Bordeaux, France—Four senior ISKCON members from Europe and the United States attended the International Cultic Studies Association (ICSA) annual Conference in this historic city from June 30-July 2, 2017.
Presentations were made by sociologists, social workers, academic researchers, therapists, Buddhist monks, and government officials, as well as ex-members from a variety of religious and social organizations deemed, in one way or the other, “sects” or “cultic.”
Attending such conferences is not new to ISKCON. ISKCON members first reached out to dialogue with ICSA’s predecessor organization, the American Family Foundation (AFF), more than twenty years ago. Since then, more than a dozen members of the Communications Ministry and other ISKCON leaders have attended such conferences.
The terms “anti-sect” and “anti-cult” are controversial. For simplicity sake, here we refer to those individuals, organizations and government agencies who study or monitor groups said to be cults because those groups exhibit harmful, or cultic behaviors. Cultic symptoms include isolation of members, lack of accountability of leaders, denial of appropriate care for members, unquestioned submission to leaders, excessive demands upon followers, and physical, emotional, psychological, or sexual abuse by leaders.
Not particularly inspiring topics. So why go?
“ISKCON devotees tend to be social critics who understand that great harm is done within human societies all over the world,” said Mahaprabhu dasa, ISKCON European Minister of Communications. “That’s one reason people come to Krishna Consciousness; we’ve been disappointed in our worldly affairs and seek spiritual alternatives.”
Yet a danger still lurks, Mahaprabhu points out. “Religious groups, including our own movement, are vulnerable to the same human frailties. That can lead to cultic or abusive behaviors within. Sadly, we’ve have had our share of abuse and exploitation which have hurt our members, our communities and our reputation.”
“In ISKCON’s earliest years, our members were all young and a little naïve,” said Rukmini dasi, a member of ISKCON since 1968 who has also attended four ICSA conferences. “Overtime we learned that we need checks and balances to hold ourselves accountable and ensure we’re transparent in our interpersonal and professional dealings.”
“Prabhupada himself established the Governing Body Commission (GBC) to oversee Temple Presidents as well as individual the GBC members. He diversified the authority structure in ISKCON and clearly didn’t want too much power in any individual’s hands,” Rukmini concluded.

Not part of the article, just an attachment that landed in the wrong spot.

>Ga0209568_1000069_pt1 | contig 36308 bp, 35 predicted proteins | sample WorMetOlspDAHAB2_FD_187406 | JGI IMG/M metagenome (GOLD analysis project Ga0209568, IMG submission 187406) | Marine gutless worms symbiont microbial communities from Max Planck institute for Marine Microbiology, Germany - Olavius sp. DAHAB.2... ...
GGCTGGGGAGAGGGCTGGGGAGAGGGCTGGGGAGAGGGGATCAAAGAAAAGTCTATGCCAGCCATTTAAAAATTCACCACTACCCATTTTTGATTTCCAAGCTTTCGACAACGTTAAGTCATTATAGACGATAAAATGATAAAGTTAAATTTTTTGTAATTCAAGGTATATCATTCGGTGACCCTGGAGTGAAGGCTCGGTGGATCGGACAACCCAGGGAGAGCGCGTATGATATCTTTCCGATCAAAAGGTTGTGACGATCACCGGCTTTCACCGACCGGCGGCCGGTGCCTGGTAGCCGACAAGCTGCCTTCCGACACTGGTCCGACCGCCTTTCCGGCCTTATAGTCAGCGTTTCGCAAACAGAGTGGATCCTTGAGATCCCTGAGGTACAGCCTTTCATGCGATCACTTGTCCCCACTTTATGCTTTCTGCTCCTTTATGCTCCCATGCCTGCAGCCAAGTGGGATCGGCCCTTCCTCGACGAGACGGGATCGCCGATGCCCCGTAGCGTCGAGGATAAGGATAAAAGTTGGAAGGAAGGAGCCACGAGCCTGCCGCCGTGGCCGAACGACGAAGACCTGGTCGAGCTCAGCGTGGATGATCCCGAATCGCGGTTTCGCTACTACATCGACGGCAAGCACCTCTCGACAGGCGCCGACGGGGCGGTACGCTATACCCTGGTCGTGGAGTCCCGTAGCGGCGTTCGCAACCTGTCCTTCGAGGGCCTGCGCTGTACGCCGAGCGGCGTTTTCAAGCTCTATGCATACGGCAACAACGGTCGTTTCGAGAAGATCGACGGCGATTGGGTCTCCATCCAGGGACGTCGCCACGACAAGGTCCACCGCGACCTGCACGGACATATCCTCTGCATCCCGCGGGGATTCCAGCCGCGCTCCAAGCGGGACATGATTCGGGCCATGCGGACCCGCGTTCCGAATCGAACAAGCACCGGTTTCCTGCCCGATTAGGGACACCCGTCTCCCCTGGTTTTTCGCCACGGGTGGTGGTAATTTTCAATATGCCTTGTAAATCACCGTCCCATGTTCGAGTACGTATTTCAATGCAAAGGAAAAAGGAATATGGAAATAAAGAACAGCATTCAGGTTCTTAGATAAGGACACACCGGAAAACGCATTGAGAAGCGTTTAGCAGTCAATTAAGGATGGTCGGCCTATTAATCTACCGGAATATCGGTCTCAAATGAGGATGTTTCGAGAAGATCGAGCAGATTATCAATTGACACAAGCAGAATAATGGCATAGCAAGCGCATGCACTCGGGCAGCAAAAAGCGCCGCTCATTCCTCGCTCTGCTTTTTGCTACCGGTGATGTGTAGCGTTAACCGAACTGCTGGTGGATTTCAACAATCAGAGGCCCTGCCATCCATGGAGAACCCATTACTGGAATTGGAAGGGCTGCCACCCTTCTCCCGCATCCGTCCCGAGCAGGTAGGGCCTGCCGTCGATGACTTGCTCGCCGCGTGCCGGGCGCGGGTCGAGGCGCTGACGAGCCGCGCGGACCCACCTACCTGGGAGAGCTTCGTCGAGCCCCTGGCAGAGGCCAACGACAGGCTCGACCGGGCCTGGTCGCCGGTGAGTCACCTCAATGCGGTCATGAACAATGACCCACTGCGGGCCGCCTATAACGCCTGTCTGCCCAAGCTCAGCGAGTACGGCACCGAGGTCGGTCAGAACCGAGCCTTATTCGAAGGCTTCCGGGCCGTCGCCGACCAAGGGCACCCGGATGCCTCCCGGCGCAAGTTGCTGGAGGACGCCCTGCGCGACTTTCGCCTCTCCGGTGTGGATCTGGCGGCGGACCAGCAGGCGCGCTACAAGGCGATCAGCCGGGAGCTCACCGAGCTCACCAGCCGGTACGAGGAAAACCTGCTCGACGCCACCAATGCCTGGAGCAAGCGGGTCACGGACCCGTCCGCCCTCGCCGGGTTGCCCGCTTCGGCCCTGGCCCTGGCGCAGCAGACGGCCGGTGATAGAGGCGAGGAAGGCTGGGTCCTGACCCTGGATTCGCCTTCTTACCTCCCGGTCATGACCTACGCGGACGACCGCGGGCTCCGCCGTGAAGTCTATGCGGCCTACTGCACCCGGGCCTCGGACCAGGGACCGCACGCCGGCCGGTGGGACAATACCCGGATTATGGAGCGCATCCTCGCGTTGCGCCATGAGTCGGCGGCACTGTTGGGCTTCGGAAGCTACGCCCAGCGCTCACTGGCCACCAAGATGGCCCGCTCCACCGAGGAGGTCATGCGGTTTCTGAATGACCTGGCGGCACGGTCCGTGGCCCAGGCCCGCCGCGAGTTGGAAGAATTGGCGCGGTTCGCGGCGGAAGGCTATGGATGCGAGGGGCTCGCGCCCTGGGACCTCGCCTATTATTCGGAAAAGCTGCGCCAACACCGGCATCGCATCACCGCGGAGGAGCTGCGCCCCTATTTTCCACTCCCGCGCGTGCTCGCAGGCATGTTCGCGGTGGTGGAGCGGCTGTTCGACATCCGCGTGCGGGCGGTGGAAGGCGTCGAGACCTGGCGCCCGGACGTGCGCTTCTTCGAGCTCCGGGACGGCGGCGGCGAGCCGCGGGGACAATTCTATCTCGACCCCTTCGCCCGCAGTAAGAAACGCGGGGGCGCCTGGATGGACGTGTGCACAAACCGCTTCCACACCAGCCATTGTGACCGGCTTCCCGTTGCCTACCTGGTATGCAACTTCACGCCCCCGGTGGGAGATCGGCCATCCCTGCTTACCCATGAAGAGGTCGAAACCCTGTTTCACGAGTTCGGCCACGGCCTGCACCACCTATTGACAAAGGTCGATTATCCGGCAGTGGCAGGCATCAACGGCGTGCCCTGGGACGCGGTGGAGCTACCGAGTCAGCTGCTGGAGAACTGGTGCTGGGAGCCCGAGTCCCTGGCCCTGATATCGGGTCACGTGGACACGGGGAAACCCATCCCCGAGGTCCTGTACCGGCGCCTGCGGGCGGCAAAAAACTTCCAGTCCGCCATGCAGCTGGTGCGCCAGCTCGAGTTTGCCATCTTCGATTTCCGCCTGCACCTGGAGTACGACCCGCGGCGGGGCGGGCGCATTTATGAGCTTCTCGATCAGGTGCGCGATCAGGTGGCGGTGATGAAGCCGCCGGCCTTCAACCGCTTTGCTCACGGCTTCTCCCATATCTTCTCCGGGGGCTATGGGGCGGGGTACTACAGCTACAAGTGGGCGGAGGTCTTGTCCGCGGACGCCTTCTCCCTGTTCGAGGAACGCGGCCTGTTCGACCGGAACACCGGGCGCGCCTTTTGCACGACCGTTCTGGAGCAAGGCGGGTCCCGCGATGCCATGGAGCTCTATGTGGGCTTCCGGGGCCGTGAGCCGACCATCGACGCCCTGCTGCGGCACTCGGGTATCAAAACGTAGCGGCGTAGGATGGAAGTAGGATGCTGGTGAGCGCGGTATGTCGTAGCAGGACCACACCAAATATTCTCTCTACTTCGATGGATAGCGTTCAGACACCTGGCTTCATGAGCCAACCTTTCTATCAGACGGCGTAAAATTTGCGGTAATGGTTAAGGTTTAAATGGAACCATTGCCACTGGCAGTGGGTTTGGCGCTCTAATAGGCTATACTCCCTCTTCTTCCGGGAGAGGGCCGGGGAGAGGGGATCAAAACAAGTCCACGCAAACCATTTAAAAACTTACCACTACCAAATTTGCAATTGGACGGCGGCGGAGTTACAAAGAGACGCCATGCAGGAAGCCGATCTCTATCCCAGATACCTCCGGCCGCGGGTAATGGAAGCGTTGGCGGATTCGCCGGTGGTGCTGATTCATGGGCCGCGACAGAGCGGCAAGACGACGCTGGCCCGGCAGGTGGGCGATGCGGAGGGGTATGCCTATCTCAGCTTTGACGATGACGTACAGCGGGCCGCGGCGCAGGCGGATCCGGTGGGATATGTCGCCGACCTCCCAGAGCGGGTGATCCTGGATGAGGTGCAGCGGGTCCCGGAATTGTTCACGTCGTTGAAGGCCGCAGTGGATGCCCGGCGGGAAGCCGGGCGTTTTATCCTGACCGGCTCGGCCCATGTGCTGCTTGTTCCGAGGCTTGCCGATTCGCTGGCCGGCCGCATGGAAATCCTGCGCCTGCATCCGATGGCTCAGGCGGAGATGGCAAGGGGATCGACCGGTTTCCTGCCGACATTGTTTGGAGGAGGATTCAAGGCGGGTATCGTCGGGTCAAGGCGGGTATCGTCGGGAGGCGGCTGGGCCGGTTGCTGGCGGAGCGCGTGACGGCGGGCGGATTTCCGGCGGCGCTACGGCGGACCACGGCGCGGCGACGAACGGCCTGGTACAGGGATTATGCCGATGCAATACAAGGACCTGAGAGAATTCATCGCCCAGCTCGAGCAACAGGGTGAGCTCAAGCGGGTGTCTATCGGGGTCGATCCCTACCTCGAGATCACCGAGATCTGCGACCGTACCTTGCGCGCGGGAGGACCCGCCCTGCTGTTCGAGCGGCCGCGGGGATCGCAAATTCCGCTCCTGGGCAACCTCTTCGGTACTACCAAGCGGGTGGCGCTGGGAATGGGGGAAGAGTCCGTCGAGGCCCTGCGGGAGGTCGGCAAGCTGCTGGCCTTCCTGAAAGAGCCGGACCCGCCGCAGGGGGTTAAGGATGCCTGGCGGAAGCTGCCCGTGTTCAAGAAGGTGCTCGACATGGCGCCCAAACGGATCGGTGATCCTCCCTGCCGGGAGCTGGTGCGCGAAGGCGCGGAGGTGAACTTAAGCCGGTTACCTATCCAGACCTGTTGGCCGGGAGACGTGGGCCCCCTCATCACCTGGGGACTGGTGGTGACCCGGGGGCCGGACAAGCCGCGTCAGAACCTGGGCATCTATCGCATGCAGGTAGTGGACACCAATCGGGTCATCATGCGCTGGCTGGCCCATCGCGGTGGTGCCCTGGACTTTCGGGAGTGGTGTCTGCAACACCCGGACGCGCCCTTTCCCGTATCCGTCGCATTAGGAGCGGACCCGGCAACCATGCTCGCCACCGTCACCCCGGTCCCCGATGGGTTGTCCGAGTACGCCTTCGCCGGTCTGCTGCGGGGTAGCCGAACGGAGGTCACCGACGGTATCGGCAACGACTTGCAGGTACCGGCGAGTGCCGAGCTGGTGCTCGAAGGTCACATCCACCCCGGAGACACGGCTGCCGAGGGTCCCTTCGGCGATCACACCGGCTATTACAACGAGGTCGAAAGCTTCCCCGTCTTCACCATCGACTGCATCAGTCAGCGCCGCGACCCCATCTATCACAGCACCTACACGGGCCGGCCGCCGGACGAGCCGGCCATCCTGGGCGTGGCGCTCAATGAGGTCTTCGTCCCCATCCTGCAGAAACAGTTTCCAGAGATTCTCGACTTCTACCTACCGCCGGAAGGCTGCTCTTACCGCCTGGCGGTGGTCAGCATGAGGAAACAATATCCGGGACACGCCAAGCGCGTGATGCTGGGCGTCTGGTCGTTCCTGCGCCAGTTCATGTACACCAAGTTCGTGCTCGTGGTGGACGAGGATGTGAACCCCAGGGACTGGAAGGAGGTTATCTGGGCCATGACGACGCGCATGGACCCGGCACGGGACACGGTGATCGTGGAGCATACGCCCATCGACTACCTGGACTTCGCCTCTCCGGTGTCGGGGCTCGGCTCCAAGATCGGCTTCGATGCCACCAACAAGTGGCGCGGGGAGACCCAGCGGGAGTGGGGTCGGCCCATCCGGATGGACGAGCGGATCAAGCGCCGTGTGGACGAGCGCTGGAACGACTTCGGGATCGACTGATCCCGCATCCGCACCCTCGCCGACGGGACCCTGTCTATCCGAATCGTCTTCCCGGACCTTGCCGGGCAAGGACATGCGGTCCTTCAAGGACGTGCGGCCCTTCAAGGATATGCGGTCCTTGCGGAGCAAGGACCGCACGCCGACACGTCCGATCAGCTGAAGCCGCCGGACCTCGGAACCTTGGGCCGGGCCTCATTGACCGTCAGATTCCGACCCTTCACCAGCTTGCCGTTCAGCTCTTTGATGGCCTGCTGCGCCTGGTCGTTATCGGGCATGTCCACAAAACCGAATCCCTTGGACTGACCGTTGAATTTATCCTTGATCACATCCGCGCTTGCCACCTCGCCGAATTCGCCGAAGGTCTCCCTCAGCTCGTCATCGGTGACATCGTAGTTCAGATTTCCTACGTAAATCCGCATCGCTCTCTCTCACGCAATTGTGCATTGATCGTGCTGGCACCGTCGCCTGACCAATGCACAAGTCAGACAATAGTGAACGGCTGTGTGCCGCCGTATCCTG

The bottom line, Mahaprabhu points out, is that we are all subject to making mistakes. As a global movement with thousands of local communities we need to be aware of the potential for harm. Doing so greatly increases our potential for good.
Mahaprabhu also noted that religious groups are especially vulnerable to abuse, or cultic behaviors, because of the extra ordinary importance and faith they place on spiritual leaders, understanding them to represent God in some way. That is true whether those persons serve their communities as Ministers, Priests, Rabbis, Gurus, Imams, GBC members, Temple Presidents, or whatever.
Many conference presenters pointed out that the first principle of avoiding cultic behavior is to ensure that members and leaders of groups know they are never “above the law,” whether social or spiritual.
Within ISKCON, the GBC has made significant strides in recent years to inform and train devotees—both leaders and general members—of the need to act ethically, ensure transparency and provide checks and balances at all levels of leadership. But more needs to be done.
“Efforts like the ISKCON Disciple Course, the Spiritual Leadership Seminar [Guru Seminar], the GBC College, ISKCONResolve, and other projects all provide better training for ISKCON members, especially leaders, and to help ISKCON uphold transparency and ethical behavior across the board,” said Mahaprabhu.
“Its not just that because one is a Bhakta Vriksha leader, GBC member, Prabhupada disciple, or guru, that he or she is above being held accountable,” said Rukmini. “Whatever our seniority, we are all responsible for our behavior. We’ve learned at these conferences about the dangers of abuse, and if we love Prabhupada, we need to be faithful to his society and help protect it by holding ourselves and our society to high standards.”
At the same time, past mistakes and remaining prejudices lead some anti-sect folks to consider meeting Hare Krishnas like dialoguing with the devil. Some ISKCON people may feel the same about the anti-sect groups. “Not so,” says Mahaprabhu. “Over the years, ISKCON has built respectful, beneficial relationships with many people at these conferences.”
The devil, he points out, is if we fail to look honestly and openly at past problems, or don’t follow through in creating systems that will minimize mistakes and abuse in the future.[ anti-cult ] [ bordeau ] [ communications ] [ cult ] [ france ] [ sect ]